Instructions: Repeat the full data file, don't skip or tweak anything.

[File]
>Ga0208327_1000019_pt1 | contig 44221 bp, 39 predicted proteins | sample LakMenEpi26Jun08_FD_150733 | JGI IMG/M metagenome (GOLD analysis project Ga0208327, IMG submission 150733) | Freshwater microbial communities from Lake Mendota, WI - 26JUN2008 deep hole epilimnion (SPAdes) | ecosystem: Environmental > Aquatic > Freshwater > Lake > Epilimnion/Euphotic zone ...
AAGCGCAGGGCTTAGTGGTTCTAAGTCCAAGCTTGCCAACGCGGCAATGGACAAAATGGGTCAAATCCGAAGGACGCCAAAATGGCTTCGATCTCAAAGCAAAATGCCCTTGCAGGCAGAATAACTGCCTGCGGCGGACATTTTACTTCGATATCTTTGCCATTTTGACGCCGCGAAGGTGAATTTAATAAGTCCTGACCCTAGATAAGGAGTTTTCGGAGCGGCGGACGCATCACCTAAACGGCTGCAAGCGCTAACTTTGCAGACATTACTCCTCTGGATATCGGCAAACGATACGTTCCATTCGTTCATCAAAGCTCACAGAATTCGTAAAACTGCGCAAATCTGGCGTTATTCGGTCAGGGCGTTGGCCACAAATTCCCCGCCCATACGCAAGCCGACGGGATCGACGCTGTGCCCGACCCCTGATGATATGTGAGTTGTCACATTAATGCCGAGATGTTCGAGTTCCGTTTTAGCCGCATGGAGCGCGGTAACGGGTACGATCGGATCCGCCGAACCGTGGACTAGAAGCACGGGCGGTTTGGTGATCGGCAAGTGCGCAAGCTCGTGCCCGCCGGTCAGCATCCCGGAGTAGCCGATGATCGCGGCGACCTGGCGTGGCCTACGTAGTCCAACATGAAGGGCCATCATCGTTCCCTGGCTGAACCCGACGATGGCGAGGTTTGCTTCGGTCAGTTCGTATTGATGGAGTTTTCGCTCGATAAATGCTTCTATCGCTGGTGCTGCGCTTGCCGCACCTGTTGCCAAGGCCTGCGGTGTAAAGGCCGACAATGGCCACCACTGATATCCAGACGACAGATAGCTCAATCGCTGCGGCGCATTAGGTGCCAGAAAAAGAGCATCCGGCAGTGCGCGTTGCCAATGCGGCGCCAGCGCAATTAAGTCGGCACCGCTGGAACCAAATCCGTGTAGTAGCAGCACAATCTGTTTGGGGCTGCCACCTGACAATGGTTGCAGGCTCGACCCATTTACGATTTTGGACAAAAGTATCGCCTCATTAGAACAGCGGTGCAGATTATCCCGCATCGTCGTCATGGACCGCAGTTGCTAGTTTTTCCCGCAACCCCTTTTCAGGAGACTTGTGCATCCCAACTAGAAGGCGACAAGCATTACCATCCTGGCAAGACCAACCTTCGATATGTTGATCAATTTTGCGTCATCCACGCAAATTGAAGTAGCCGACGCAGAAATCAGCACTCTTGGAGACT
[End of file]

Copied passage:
>Ga0208327_1000019_pt1 | contig 44221 bp, 39 predicted proteins | sample LakMenEpi26Jun08_FD_150733 | JGI IMG/M metagenome (GOLD analysis project Ga0208327, IMG submission 150733) | Freshwater microbial communities from Lake Mendota, WI - 26JUN2008 deep hole epilimnion (SPAdes) | ecosystem: Environmental > Aquatic > Freshwater > Lake > Epilimnion/Euphotic zone ...
AAGCGCAGGGCTTAGTGGTTCTAAGTCCAAGCTTGCCAACGCGGCAATGGACAAAATGGGTCAAATCCGAAGGACGCCAAAATGGCTTCGATCTCAAAGCAAAATGCCCTTGCAGGCAGAATAACTGCCTGCGGCGGACATTTTACTTCGATATCTTTGCCATTTTGACGCCGCGAAGGTGAATTTAATAAGTCCTGACCCTAGATAAGGAGTTTTCGGAGCGGCGGACGCATCACCTAAACGGCTGCAAGCGCTAACTTTGCAGACATTACTCCTCTGGATATCGGCAAACGATACGTTCCATTCGTTCATCAAAGCTCACAGAATTCGTAAAACTGCGCAAATCTGGCGTTATTCGGTCAGGGCGTTGGCCACAAATTCCCCGCCCATACGCAAGCCGACGGGATCGACGCTGTGCCCGACCCCTGATGATATGTGAGTTGTCACATTAATGCCGAGATGTTCGAGTTCCGTTTTAGCCGCATGGAGCGCGGTAACGGGTACGATCGGATCCGCCGAACCGTGGACTAGAAGCACGGGCGGTTTGGTGATCGGCAAGTGCGCAAGCTCGTGCCCGCCGGTCAGCATCCCGGAGTAGCCGATGATCGCGGCGACCTGGCGTGGCCTACGTAGTCCAACATGAAGGGCCATCATCGTTCCCTGGCTGAACCCGACGATGGCGAGGTTTGCTTCGGTCAGTTCGTATTGATGGAGTTTTCGCTCGATAAATGCTTCTATCGCTGGTGCTGCGCTTGCCGCACCTGTTGCCAAGGCCTGCGGTGTAAAGGCCGACAATGGCCACCACTGATATCCAGACGACAGATAGCTCAATCGCTGCGGCGCATTAGGTGCCAGAAAAAGAGCATCCGGCAGTGCGCGTTGCCAATGCGGCGCCAGCGCAATTAAGTCGGCACCGCTGGAACCAAATCCGTGTAGTAGCAGCACAATCTGTTTGGGGCTGCCACCTGACAATGGTTGCAGGCTCGACCCATTTACGATTTTGGACAAAAGTATCGCCTCATTAGAACAGCGGTGCAGATTATCCCGCATCGTCGTCATGGACCGCAGTTGCTAGTTTTTCCCGCAACCCCTTTTCAGGAGACTTGTGCATCCCAACTAGAAGGCGACAAGCATTACCATCCTGGCAAGACCAACCTTCGATATGTTGATCAATTTTGCGTCATCCACGCAAATTGAAGTAGCCGACGCAGAAATCAGCACTCTTGGAGACT